“We don’t do that. I think we need to give strong financial incentives for people to stay and live through these things."

IfG report author Tom Sasse highlighted that pay reform would be needed before a more managed clusters structure would work.

“The reason people move is that they could get a 10% pay rise, and that is what their managers currently can’t offer them in their department,” he said. “If you stop people from moving but don’t give them any pay rise, you’re just going to end up with an unhappy workforce. You need to fix the system around it and not just stop people from moving.”

Also at the session, another former cab sec Lord Robin Butler said competition inside the civil service had made managers “impotent” in planning their workforce.

“We have had fair and open competition in the civil service and that runs very deep, but since there has been internal competition for jobs it has really gone mad," he said, because of the volume of internal applicants for each job.

He said the recruitment system had become "anarchic" in a way that meant O'Donnell's proposed clusters approach would be impossible.

“Management has got to be empowered to have more powers, and I like the idea of banning people from moving, [or] even applying for jobs too often, because but management loses its control completely on producing people and teams fit for the job,” said Butler, who was cabinet secretary from 1988 to 1998.

O’Donnell agreed there was a need to move away from a “completely open system". “I would like there to be a stronger role for management in pursuing my idea of clusters," he said.

Project delivery

There was also a need to improve retention in senior project delivery and operational roles, especially through pay, said O’Donnell.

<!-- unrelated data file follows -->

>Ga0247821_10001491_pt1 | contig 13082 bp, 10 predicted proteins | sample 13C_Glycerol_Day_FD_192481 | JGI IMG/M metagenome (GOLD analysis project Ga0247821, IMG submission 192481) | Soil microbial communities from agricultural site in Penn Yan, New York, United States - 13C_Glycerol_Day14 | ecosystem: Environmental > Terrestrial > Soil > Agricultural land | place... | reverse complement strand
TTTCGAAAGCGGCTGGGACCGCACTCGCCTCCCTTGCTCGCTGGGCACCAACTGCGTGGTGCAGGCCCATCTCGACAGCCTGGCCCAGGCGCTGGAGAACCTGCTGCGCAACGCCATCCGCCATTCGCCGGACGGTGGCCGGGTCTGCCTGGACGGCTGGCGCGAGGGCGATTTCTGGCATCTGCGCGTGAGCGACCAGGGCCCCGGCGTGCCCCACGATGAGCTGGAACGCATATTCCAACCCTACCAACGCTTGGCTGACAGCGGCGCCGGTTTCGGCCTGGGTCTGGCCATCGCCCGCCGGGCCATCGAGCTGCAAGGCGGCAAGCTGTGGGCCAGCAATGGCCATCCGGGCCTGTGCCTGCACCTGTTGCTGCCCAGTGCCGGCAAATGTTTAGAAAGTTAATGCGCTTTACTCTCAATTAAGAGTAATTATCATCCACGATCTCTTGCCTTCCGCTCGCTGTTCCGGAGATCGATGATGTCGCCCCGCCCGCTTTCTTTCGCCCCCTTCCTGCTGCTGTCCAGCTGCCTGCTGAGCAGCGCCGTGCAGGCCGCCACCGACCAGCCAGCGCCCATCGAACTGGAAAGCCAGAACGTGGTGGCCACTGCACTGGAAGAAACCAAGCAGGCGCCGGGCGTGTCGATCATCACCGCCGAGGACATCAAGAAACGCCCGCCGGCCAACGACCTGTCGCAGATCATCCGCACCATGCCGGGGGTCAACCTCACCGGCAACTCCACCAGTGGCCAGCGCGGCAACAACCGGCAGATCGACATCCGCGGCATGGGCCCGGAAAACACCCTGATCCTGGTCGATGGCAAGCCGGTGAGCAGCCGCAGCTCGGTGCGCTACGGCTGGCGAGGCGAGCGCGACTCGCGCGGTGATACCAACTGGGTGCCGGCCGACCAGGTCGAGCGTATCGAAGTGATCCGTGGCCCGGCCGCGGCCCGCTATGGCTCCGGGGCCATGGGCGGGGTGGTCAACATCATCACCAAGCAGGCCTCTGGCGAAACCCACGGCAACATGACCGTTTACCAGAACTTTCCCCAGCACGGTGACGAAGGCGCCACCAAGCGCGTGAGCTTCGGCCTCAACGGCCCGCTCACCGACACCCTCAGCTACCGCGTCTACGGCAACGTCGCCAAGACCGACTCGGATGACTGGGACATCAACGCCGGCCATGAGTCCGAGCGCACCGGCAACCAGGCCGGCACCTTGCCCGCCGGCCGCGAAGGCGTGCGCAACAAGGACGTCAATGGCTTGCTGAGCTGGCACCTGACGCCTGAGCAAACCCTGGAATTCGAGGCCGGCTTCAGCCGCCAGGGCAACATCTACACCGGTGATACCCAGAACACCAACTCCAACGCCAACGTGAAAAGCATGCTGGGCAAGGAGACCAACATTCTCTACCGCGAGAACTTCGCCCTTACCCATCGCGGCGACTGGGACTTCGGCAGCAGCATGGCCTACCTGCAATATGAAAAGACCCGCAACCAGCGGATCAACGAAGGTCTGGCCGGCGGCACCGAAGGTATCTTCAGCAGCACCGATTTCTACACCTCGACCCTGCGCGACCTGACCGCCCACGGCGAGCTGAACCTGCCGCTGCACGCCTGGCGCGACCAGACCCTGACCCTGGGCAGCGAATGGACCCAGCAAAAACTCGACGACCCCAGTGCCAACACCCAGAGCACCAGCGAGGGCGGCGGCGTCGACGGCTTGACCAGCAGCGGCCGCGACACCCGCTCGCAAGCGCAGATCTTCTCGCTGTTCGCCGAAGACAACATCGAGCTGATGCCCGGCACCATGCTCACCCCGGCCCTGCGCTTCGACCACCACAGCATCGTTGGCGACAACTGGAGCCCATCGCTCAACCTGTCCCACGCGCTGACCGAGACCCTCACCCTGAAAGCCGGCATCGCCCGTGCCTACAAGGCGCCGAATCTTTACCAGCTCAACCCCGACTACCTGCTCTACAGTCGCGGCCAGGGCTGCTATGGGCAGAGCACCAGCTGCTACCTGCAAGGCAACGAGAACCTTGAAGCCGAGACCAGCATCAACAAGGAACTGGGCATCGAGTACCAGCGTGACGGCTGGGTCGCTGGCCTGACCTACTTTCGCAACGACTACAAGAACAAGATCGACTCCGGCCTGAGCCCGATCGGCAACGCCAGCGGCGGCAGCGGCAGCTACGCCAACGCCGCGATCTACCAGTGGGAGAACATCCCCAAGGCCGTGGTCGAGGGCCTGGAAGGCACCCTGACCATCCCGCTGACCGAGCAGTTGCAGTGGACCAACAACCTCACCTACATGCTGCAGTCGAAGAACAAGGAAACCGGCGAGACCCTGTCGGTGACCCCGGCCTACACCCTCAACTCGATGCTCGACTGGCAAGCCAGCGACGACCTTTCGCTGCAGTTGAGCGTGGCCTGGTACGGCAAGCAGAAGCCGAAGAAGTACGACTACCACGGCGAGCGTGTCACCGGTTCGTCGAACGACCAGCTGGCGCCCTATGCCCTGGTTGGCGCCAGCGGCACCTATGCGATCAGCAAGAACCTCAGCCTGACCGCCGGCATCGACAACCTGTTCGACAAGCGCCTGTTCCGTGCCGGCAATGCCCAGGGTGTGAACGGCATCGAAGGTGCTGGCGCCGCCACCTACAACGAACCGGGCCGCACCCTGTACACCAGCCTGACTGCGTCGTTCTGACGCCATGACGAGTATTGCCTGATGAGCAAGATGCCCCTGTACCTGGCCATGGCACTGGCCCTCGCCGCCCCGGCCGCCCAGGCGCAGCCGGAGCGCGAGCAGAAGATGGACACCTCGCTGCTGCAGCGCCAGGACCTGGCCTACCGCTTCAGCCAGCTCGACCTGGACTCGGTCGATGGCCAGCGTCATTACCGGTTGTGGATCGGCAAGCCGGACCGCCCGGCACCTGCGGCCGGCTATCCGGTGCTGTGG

“I would really like to get more incentive for someone to see a project though – Universal Credit is a classic example. How can we incentivise people to see through these things?

“I think people, particularly the fast streamers, join the civil service to do policy. I regret that... all my successors, I think, have moved in that direction. We’ve all tried to get more status for operational stuff, [but] we need to think about that."

He said retaining commercial skill was one area where the civil service would "never ever be able to compete with the private sector".

“When you’re into commercial stuff, and talking about getting the best deal, in those areas you are very visible to the private sector. If you’re good you’re going to be tempted away." he said.

“Basic economics explains nearly all of these things, I would say, as to why we can’t get people in the right places. You would expect the civil service to be pretty good on policy and relatively poor on operations, and I think that is what we have got.”

Asked why these changes had not been made before, O’Donnell one reason was that “quite often you have minsters interfering in the running of the civil service”. However, he added he took this point "very personally" and wondered why he had not implemented them.

“The answer is you are trying to do so much. You don’t want to be forever changing the system, you want to leave the system some time to carry on as it is, to be getting on with the agenda, which is just huge and possibly too big.

“But that is a partial excuse and I accept the fact we need to think about and learn why we haven’t managed to do the changes that actually a lot of us all agree are the right ones.”